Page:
Fr. James' Lectionary

The Lectionary is both a reading program for completing all of Holy Scripture on a one year schedule, and a daily comment on a portion of the day's reading wedded to a poem to give an added perspective on the theme.

Location: Amherst, Virginia, United States

Saturday, October 28, 2006

Fear and Dread: Judith 2:28-3:10 with poem by Thomas Curtis Clark, Apparitions

Feast of St. Simon and St. Jude

Daily Readings
Sirach 40, Deuteronomy 32:1-4, Judith 2:28-3:10, Ephesians 2:13-22

Daily Text: Judith 3:28-3:10

Fear and Dread
The result of the campaign is the spreading of fear and dread throughout the region. Now the populace turns out as if welcoming the advent of Holofernes. They offer themselves and everything they have without expressed reservations in unconditional surrender. It seems that he then spares them and their livelihood, but he continues to destroy completely their sacred shrines and religious expressions. Scholars and translators disagree as to whether Holofernes or Nebuchadnezzar ordered that from this time forth the people may worship only Nebuchadnezzar as god [cf. 534:144]. They treated him as a man, even as one man, in 1:11, and now they are being forced to treat him as the one and only god. The sense of the story leads one to assume that since Nebuchadnezzar gave explicit instructions to Holofernes with the admonition that he not depart from the details of his mandate, then Nebuchadnezzar must also be responsible for the religious policy espoused by Holofernes. On the other hand, the reputation of the historical Nebuchadnezzar was always one of leniency towards the gods of conquered lands. It was Antiochus Epiphanes who arrogated to himself divinity. Nonetheless, the results of Holofernes progress toward Jerusalem preceded him and the Jews awaited his coming with fear and trembling, as was true of all their neighbors. Perhaps the religious menace was greater for them than the military, though neither was discounted.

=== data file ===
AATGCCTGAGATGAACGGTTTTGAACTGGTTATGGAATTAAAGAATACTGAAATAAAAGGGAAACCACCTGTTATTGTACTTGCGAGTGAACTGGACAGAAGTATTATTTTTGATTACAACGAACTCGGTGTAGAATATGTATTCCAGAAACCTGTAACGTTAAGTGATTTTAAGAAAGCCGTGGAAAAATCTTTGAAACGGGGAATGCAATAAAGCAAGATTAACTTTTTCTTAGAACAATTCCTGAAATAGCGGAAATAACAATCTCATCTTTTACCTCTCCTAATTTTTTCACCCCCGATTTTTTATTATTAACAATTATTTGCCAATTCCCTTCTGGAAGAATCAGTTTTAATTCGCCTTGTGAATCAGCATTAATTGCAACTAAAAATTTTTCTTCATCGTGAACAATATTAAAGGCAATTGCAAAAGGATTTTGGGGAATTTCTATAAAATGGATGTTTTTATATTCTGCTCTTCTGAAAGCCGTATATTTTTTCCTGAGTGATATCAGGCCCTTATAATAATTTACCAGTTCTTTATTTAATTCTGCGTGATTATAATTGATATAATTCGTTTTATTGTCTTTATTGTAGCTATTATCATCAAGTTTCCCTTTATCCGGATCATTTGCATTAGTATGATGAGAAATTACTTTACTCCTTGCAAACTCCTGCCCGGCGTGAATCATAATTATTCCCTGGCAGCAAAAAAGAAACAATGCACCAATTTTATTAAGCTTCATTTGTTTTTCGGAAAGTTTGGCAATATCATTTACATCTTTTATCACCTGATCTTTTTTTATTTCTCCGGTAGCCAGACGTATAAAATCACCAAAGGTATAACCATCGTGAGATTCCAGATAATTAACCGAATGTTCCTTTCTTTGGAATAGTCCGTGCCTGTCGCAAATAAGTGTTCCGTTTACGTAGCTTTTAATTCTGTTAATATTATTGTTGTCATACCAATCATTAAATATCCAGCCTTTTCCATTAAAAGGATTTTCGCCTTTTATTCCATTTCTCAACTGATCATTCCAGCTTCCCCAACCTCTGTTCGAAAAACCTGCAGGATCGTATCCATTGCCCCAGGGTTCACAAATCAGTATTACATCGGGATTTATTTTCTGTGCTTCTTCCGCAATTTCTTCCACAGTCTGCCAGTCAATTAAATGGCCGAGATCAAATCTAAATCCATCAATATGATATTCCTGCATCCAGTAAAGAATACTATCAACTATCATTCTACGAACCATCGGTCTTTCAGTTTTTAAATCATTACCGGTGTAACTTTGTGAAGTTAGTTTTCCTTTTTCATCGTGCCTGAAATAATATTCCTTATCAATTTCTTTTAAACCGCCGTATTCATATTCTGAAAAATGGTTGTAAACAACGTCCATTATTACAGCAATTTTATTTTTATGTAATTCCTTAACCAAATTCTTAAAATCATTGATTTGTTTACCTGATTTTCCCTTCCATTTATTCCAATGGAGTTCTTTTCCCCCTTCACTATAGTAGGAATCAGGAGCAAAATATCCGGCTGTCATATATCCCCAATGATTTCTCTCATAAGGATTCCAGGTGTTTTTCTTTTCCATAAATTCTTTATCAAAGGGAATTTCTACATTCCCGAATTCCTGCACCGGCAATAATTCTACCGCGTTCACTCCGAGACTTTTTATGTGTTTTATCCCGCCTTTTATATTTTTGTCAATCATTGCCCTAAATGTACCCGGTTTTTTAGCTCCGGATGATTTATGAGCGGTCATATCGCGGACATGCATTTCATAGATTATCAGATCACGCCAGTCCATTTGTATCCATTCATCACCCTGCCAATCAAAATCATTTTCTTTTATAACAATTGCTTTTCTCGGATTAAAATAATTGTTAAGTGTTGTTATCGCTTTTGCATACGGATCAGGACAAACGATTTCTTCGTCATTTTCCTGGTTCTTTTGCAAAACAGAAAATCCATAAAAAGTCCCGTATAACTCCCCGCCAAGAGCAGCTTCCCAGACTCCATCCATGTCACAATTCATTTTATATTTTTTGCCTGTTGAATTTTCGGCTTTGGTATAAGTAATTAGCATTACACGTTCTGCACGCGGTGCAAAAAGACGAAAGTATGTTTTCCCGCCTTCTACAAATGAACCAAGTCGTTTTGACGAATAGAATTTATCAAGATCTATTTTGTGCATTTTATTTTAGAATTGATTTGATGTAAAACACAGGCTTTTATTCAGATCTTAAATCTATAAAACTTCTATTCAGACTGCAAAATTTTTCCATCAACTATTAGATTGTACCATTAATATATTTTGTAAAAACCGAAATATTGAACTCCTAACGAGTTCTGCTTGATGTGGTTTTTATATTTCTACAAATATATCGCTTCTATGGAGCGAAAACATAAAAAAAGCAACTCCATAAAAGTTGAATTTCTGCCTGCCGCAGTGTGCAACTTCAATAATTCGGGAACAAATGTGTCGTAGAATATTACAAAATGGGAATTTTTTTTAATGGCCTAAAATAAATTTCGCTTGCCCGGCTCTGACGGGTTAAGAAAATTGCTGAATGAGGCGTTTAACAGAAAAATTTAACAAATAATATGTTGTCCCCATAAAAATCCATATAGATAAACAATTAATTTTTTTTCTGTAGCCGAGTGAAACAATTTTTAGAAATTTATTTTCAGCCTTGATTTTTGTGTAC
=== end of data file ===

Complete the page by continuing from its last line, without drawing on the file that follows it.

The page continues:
Thomas Curtis Clark

Who goes there, in the night,
Across the storm-swept plain?
We are the ghosts of a valiant war—
A million murdered men!

Who goes there, at the dawn,
Across the sun-swept plain?
We are the hosts of those who swear:
It shall not be again!

Collect for the Day
O God, we thank you for the glorious company of the apostles, and especially on this day for Simon and Jude; and we pray that, as they were faithful and zealous in their mission, so we may with ardent devotion make known the love and mercy of our Lord and Savior Jesus Christ; who lives and reigns with you and the Holy Spirit, one God, for ever and ever. Amen.

[BCP 245 Saint Simon and Saint Jude]

Friday, October 27, 2006

Snub and Revenge: Judith 2:1-27 with poem by Geoffrey Chaucer, De Oloferno

Daily Readings
Sirach 39, Ezra 6, Judith 2:1-27, I Esdras 6

Daily Text: Judith 2:1-27

Snub and Revenge
The snub in chapter 1 motivates the expressed resentment in Judith 2 as Nebuchadnezzar plans his revenge on the region. Nebuchadnezzar’s revenge took place the year following his campaign against Media. Once entrained Nebuchadnezzar lost no time in carrying out his designs.

General Holofernes is instructed exactly how to go about his campaign, and he does it with dispatch and thoroughness. If the line of march is a little puzzling, it detracts not at all from the intent of his campaign, which is the destruction of crops and villages, of domestic beasts and people. Obviously, Holofernes is competent, determined and thorough. The story is told as if Judah is the climax of his campaign, not unexpectedly since this is a tale of Judah and her God.

De Oloferno
from The Canterbury Tales
Geoffrey Chaucer

Was nevere capitain under a king
That regnes mo putte in subjeccioun,
Ne strenger was in feeld of alle thing
As in his time, ne gretter of renoun,
Ne moore pompous in heigh presumpcioun